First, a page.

Why you should be watching Big Zuu’s Big Eats
James R | On 10, Jul 2022
The only genre as prolific as celebrities going on holidays to places is celebrities eating food, and Dave – which previously served up Eat Your Heart Out with Nick Helm – has dished up a winning example with this charming series, which sees grime artist and chef Big Zuu cook for famous faces.
Season 1’s menu of touring comedians kicked off with Jimmy Carr, who was game for eating whatever Zuu could whip up – and game for making jokes about tax returns – but while they clearly enjoyed joking together, the real pleasure stemmed from seeing Zuu in the kitchen throwing together ingredients with a casual expertise, an amusing running commentary and one heck of a knack for flavours. Vegan kebabs and home-made fried chicken never looked so good.
A second helping inevitably followed and the unlikely but winnings how stuck to that recipe, cooking up a consistently tasty diversion. The show’s strength has remained the way that it uses food as a gateway to an interview that gives us an informal insight into each guest’s personality and life. TV presenter Maya Jama, part Swedish and part Somali, was the ideal bridge from the comedians of Season 1 to a wider group of celebrities – as well as James Acaster, the line-up also included Harry Redknapp. Jama, who has always been an amusing screen presence, gave an entertaining and affectionate account of growing up in Bristol – and wasn’t afraid to tell Big Zuu that she wasn’t a fan of something that he cooked, as the pair have been friends for years.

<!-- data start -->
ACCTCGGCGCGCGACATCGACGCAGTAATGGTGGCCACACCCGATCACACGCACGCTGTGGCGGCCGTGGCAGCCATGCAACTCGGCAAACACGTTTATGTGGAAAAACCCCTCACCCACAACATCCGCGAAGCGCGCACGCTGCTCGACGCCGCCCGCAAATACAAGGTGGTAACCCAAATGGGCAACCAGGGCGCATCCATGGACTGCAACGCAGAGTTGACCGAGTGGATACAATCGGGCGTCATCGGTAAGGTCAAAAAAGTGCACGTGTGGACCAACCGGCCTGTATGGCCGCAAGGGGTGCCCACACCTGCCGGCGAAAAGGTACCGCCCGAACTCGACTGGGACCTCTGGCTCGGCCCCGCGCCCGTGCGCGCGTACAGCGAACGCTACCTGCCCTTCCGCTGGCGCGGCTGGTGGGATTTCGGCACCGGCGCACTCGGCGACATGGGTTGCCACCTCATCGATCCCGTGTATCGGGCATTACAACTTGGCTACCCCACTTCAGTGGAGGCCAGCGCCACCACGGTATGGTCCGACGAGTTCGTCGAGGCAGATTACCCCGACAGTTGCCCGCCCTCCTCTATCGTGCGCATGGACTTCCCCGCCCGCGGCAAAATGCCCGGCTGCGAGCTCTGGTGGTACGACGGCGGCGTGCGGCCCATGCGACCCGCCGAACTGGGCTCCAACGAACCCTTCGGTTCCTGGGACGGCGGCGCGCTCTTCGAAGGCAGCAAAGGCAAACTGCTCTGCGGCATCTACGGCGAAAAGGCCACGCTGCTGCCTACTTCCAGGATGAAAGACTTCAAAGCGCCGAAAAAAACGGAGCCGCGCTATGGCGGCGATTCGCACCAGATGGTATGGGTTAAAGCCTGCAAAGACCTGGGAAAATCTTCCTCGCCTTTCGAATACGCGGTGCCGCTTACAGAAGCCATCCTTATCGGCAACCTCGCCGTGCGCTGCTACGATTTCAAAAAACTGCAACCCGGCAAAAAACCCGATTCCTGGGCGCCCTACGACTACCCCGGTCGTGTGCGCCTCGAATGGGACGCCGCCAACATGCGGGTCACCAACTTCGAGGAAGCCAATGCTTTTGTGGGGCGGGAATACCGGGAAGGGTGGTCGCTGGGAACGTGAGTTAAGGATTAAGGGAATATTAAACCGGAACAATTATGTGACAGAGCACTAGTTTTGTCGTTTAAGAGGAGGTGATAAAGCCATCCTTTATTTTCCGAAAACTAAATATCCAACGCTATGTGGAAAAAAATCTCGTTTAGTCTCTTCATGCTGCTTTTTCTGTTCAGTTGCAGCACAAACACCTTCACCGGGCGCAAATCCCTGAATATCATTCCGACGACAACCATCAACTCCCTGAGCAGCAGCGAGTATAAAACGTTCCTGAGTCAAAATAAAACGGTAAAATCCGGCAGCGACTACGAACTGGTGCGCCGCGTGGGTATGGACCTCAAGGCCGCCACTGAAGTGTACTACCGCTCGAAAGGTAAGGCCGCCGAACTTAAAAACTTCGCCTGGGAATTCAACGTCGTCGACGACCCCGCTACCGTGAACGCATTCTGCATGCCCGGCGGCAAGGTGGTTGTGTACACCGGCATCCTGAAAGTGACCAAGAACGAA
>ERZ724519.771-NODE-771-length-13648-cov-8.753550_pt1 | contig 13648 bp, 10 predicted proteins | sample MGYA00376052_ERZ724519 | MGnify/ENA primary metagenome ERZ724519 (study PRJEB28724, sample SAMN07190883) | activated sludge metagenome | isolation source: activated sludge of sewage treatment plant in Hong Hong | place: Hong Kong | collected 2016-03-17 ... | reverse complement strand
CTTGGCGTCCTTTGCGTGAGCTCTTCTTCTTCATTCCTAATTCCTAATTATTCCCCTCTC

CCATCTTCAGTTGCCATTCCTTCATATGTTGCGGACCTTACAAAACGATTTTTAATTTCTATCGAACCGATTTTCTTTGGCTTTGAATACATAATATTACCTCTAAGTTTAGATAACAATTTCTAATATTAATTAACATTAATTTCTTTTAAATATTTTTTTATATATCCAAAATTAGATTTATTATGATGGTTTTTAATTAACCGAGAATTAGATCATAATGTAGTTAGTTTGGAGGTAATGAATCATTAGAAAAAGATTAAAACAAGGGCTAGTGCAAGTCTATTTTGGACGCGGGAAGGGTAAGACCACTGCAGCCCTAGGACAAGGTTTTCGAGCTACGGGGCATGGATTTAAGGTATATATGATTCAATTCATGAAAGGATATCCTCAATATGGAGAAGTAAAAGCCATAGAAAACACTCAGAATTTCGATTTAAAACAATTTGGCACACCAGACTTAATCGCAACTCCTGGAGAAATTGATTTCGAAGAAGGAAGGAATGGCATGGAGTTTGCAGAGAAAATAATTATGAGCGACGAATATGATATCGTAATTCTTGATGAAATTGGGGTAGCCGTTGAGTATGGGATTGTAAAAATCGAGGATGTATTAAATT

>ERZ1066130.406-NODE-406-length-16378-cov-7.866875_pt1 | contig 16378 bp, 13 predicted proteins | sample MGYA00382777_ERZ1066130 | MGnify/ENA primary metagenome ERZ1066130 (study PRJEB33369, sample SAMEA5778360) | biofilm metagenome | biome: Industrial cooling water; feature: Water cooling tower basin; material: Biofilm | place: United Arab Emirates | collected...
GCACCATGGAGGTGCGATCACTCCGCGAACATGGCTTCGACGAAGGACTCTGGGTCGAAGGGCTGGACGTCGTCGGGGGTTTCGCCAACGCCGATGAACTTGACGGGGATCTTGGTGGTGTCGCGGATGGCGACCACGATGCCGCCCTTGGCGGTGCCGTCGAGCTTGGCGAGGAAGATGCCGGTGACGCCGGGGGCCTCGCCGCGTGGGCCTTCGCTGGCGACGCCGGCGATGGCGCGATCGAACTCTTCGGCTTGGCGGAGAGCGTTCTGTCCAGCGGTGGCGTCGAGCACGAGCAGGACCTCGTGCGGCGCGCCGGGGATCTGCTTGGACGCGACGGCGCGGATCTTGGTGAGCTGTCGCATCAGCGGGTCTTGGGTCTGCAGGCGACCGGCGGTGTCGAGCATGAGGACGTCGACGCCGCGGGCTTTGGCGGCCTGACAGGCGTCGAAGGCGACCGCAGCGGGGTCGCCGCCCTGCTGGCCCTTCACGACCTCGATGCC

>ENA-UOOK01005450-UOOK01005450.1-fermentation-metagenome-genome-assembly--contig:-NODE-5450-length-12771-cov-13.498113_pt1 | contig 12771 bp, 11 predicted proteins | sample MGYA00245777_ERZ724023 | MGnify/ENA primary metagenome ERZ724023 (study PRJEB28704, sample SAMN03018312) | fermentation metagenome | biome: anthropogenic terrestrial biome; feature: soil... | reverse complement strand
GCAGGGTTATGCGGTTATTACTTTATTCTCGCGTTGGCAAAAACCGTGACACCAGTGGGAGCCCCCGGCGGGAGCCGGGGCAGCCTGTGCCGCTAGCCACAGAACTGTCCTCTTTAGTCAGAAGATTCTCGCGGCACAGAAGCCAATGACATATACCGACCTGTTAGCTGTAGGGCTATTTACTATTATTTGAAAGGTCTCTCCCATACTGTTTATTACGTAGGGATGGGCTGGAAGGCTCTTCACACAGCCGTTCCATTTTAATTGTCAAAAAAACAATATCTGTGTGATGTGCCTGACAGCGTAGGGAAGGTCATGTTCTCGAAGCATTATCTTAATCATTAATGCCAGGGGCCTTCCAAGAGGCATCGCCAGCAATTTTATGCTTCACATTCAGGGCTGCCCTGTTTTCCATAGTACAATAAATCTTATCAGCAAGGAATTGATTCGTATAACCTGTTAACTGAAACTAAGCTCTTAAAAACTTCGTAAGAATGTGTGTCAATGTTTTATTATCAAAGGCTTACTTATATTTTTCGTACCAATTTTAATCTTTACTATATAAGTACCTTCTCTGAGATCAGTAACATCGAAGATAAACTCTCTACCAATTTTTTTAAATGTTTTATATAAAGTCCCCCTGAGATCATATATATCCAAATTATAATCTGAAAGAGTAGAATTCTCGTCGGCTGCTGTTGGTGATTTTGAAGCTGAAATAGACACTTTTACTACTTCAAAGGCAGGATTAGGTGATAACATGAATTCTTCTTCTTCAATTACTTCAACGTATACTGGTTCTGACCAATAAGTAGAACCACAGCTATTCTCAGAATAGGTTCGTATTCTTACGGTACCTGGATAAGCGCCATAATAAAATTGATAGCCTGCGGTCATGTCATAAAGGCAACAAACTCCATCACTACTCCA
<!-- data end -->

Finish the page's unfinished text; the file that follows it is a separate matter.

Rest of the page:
Zuu’s reactions to that kind of feedback is reason enough to tune in, as the likeable cook serves up an endearing mix of confidence and vulnerability – the show’s in its element when simply watching Zuu interact with anyone, particularly when he’s in the kitchen with mates Tubsey and Hyder. From Johnny Vegas to Mel B in Season 3, these interactions balance out the culinary flair with laidback charisma and a tangible sense of joy, as everyone involved in the production feels increasingly relaxed on camera, even as the food truck has gotten bigger and the budget has grown. The result is an unassuming and unforced cooking series blended with an understated, unassuming talk show that works just by being so natural.